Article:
Year of publication: 2007
Non-ferrous metals, especially copper and copper-containing compounds such as bronze or brass, react very sensitively to acidic components in lubricants and solvents.
Sulfur compounds can often be a reason for increased copper attack. However, the absolute content of sulfur, which can be determined e.g. by ICP, does not allow any statement about the expected corrosion of metallic or copper-containing components. To reduce the corrosion tendency with respect to copper-containing components, so-called corrosion inhibitors or copper deactivators can be added to lubricants as additives. These are primarily intended to buffer and neutralize the species of sulfur compounds that could cause problems.
Proof of passing a copper corrosion test is a requirement in very many higher-level lubricant standards, such as for HLP hydraulic, TDL turbine or CLP gear oils. The "copper stripe test" (oils: DIN EN ISO 2160, ASTM D 130, greases: DIN 51811) is used to prove the extent to which lubricating oils and greases have a corrosive effect on copper.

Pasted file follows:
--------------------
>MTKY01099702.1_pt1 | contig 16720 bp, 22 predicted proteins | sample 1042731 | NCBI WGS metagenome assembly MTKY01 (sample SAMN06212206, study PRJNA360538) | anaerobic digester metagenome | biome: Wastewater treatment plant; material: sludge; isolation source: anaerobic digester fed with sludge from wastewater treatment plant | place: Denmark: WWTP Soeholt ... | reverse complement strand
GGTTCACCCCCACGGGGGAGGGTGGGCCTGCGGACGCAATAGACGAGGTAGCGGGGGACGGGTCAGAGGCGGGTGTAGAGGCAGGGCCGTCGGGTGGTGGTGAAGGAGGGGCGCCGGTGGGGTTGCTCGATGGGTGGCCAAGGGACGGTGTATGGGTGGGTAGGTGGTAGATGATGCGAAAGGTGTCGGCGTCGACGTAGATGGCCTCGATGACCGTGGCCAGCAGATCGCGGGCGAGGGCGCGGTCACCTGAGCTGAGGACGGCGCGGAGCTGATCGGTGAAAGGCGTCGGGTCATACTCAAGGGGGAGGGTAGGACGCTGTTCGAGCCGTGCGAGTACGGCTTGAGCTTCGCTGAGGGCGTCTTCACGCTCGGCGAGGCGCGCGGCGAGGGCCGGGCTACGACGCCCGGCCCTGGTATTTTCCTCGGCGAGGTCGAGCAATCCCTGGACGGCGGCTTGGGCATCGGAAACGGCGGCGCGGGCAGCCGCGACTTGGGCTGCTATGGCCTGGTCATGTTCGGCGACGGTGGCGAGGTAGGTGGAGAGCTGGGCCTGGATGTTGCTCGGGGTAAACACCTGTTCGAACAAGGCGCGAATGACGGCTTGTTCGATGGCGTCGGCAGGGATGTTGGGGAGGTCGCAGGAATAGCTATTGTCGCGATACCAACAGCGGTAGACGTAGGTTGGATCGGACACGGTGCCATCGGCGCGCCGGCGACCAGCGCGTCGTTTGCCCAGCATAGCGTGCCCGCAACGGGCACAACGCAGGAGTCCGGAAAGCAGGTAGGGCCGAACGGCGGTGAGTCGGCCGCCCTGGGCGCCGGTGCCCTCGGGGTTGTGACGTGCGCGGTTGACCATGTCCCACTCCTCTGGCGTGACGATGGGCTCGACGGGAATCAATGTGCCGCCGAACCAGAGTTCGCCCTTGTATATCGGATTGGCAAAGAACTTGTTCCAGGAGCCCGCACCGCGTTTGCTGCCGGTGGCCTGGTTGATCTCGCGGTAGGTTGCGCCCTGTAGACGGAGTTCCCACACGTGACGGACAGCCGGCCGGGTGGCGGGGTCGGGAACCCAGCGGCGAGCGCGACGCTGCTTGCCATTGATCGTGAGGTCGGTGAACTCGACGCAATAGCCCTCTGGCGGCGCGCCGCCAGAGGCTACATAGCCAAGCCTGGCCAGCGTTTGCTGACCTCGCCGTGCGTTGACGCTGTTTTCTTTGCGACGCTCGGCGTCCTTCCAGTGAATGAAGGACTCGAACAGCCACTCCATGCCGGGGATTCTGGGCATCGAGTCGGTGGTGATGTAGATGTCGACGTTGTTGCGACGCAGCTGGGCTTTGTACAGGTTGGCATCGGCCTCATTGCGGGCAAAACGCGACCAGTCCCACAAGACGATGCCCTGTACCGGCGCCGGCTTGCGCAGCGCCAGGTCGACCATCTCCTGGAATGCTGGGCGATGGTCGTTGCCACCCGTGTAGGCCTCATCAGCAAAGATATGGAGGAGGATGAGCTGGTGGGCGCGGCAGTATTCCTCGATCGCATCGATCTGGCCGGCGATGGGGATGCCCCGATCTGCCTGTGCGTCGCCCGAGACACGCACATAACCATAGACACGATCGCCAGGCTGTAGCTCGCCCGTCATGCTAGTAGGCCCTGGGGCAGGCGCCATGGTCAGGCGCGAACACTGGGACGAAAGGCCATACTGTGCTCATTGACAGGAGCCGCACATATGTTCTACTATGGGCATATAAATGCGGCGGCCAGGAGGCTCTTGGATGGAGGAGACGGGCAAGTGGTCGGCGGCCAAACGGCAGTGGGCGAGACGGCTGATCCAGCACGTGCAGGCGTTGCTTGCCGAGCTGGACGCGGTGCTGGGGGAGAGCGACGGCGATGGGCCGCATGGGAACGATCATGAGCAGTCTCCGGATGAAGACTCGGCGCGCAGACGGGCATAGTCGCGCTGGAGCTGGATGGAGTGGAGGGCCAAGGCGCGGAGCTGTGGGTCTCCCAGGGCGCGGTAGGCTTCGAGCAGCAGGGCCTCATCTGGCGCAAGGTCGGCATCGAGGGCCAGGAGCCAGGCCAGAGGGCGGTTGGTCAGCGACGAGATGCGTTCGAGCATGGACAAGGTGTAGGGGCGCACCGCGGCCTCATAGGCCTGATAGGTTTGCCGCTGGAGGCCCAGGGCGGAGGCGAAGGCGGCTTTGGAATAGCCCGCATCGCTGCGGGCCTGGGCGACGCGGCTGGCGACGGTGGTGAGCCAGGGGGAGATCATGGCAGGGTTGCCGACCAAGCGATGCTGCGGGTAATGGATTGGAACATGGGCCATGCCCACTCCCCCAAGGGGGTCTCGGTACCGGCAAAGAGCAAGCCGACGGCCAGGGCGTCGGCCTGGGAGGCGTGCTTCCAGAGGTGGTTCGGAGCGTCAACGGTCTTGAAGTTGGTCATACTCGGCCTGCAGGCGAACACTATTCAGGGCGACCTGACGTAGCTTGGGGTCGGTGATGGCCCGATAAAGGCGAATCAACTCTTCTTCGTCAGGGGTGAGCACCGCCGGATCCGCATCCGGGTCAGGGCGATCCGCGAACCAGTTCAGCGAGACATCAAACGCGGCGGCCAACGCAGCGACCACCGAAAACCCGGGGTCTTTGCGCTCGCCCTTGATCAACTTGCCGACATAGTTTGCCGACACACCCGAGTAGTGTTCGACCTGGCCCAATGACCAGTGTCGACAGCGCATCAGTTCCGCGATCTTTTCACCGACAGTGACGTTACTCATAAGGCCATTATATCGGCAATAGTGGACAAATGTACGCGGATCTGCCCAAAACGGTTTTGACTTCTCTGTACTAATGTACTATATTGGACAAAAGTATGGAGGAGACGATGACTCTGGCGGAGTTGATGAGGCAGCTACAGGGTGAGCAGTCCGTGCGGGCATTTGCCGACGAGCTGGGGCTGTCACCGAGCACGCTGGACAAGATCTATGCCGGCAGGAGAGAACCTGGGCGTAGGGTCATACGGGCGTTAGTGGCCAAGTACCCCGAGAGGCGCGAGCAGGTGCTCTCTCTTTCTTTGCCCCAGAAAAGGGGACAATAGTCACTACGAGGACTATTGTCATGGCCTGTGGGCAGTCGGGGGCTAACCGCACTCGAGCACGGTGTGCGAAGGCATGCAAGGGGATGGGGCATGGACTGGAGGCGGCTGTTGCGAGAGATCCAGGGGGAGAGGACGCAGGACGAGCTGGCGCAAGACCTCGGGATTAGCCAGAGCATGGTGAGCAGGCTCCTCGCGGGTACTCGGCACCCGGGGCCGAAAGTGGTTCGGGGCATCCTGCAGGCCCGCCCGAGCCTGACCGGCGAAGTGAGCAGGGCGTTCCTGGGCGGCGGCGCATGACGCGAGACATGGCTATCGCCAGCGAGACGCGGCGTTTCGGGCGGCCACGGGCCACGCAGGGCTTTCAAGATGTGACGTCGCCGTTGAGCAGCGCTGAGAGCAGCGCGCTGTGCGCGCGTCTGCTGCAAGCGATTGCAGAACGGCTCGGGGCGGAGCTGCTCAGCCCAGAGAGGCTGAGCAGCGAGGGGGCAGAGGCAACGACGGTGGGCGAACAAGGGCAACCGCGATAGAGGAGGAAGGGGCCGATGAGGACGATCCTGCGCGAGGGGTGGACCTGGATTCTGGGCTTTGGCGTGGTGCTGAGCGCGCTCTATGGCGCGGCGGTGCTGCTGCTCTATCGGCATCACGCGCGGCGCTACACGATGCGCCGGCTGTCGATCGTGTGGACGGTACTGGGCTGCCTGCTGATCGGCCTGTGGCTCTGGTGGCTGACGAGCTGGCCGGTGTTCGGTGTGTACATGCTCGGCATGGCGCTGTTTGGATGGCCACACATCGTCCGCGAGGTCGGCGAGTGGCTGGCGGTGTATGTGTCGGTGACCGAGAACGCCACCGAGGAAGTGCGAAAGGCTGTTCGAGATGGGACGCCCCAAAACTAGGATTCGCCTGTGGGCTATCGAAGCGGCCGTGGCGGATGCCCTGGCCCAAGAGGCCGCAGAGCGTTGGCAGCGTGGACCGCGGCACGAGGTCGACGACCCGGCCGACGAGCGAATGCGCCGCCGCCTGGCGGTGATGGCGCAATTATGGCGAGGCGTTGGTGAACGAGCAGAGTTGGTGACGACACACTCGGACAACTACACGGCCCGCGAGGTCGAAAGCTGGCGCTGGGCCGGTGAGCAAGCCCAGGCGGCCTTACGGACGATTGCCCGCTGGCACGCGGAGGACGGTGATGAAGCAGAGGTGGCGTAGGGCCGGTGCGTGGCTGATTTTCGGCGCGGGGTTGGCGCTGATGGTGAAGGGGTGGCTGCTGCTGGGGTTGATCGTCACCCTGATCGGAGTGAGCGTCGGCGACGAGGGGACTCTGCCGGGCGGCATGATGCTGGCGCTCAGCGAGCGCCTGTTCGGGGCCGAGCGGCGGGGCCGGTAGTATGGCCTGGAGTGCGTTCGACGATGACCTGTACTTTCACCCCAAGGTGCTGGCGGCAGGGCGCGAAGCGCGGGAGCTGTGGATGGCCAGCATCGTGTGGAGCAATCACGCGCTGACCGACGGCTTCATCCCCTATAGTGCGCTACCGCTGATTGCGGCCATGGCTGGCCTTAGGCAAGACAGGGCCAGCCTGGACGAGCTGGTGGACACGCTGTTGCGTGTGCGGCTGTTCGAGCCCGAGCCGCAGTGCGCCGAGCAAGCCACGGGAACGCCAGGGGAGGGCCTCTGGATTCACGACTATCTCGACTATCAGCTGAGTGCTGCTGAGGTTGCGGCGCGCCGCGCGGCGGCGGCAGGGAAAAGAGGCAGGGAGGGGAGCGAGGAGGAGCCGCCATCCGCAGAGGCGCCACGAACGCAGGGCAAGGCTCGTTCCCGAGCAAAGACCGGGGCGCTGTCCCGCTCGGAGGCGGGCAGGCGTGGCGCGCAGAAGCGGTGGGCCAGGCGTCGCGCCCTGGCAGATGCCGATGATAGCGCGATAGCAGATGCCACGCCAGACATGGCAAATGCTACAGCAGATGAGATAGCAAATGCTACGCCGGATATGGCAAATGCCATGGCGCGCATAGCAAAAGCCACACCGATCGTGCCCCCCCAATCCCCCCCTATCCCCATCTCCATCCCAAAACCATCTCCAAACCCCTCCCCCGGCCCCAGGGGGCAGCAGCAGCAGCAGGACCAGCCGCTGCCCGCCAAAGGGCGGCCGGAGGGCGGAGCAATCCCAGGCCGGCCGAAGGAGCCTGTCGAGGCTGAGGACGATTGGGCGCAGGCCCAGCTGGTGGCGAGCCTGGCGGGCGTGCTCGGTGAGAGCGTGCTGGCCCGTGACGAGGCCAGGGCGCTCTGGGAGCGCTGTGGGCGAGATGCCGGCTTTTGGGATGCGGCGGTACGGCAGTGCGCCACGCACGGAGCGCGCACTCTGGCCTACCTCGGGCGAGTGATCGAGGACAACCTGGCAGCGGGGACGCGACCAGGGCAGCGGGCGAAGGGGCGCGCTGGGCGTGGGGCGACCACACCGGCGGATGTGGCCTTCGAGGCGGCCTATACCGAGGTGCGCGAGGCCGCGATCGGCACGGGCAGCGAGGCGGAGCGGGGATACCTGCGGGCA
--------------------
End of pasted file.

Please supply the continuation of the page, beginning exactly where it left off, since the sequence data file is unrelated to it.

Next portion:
For testing, a previously ground, polished and degreased copper strip is completely immersed in a sample vessel containing the lubricant to be tested. When testing greases, the copper strip is coated on all sides with the grease and then inserted into a sample vessel containing the same grease. The sealed sample bottle is then immersed in a heat bath (usually 100°C) for a defined time (usually 2 -3 hours). At the end of the test period, the copper strip is removed, cleaned with solvent and carefully dried.
After completion of the test, the discoloration of the copper strip is determined by comparison with a color scale and given as the degree of corrosion.
The result is given in four main categories (1-4) and within these in subcategories (a-e).
Typical test conditions are, for example, for:
Hydraulics oil: Test duration 3 h, test temperature 100°C Grease: Test duration 24 h, test temperature 50°C Indication of test result: Copper stripe test ISO 2160: (3h/100°C) 1a